exploits and vulnerabilities. When a match is found, the potential vulnerability is added to the audit report. In nonaggressive mode, the Penetrator does not actually
run an exploit so the vulnerability is not verified – in many cases, it is possible that a patch or update was correctly applied and that the vulnerability has already
been fixed. Nonaggressive testing is much faster, but it is also more prone to reporting false positives.
Aggressive Penetration Testing
The Penetrator also supports aggressive testing in which the information gathered during the probing and discovery phase of each vulnerability test is then tested by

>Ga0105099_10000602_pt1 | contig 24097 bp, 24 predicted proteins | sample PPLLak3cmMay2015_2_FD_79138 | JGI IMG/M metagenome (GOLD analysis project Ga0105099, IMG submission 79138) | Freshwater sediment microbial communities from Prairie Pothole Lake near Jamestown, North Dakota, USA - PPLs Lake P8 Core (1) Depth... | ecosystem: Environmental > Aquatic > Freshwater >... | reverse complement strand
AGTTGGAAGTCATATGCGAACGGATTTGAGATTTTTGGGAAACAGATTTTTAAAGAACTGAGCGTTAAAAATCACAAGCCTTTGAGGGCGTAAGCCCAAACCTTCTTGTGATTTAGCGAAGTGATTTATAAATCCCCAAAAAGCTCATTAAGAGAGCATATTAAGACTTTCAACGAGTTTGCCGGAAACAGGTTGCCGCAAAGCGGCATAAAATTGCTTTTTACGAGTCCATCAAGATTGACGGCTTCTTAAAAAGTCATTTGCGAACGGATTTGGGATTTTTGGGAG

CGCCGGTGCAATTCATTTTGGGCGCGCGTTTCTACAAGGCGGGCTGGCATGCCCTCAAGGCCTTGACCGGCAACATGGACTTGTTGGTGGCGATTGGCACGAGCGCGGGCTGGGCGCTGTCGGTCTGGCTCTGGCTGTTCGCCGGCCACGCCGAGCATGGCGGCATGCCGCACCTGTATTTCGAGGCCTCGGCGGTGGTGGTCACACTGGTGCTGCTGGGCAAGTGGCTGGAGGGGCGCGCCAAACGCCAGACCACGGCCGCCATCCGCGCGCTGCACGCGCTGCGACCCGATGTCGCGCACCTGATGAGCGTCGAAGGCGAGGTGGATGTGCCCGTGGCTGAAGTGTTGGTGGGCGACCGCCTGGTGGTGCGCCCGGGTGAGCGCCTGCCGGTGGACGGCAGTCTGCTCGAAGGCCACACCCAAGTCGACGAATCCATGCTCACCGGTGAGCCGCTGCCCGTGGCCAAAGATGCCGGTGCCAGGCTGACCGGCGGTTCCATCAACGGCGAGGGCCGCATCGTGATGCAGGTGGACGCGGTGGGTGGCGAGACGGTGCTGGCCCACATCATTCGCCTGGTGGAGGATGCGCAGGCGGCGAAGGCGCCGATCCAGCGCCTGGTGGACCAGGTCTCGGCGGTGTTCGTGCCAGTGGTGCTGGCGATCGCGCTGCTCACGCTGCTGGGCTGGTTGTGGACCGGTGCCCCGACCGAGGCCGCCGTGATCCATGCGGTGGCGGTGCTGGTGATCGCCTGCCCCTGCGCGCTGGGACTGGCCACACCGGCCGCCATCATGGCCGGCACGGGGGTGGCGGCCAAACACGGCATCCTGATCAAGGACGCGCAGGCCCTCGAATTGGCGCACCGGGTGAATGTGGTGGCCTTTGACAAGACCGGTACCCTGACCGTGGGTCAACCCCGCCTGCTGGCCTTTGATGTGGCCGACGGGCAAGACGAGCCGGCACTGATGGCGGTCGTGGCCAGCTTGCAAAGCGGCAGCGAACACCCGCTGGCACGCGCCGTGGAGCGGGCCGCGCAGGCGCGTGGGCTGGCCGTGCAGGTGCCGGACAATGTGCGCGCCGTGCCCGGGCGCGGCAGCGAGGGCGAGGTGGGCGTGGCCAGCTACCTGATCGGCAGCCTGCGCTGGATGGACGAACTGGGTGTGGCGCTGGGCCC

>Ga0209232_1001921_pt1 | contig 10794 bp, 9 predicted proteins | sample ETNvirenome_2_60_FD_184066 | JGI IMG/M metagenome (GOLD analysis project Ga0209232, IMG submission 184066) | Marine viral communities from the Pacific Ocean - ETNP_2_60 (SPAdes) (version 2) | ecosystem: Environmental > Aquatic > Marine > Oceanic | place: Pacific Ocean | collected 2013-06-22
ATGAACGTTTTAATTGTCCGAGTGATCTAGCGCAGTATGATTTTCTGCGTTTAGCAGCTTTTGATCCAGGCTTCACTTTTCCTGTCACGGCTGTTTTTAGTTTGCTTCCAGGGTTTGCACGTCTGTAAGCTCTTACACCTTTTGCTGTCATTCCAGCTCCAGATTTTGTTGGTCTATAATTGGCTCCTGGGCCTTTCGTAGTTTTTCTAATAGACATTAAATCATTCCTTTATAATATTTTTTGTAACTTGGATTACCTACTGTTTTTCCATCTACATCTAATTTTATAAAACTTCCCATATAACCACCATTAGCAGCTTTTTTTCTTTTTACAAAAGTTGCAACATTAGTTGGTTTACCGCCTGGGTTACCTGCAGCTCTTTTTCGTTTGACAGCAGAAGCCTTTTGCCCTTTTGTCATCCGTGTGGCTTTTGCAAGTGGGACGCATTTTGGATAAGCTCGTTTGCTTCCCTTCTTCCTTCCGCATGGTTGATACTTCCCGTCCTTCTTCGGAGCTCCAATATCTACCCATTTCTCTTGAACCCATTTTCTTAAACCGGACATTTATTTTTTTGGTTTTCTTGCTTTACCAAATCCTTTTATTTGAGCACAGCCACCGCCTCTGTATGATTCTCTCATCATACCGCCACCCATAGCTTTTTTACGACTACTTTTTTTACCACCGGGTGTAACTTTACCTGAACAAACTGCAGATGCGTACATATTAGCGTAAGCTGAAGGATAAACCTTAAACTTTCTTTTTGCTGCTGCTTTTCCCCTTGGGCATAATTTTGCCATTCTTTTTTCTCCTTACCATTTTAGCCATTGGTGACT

actually running an exploit to verify if the vulnerability is present. If the exploit is successful, the Penetrator will add the result to the audit log. In addition to running
tests against identified potential vulnerabilities, the Penetrator can also run buffer overflow, denial of service and brute force exploits to test for additional
vulnerabilities that cannot be found by the service probing and discovery process. A properly configured and secured system should not be impacted by aggressive
testing; however, a vulnerable system could become unstable or even crash. The purpose of penetration testing is to discover vulnerabilities before a hacker does –
finding out that a system has a problem is better in a controlled test then if a hacker finds the vulnerability on a live system.
Penetrator Vulnerability Exploit Testing
The Penetrator is designed so that its tests should not have a negative impact on a stable system; however, some tests such as denial of service can cause minor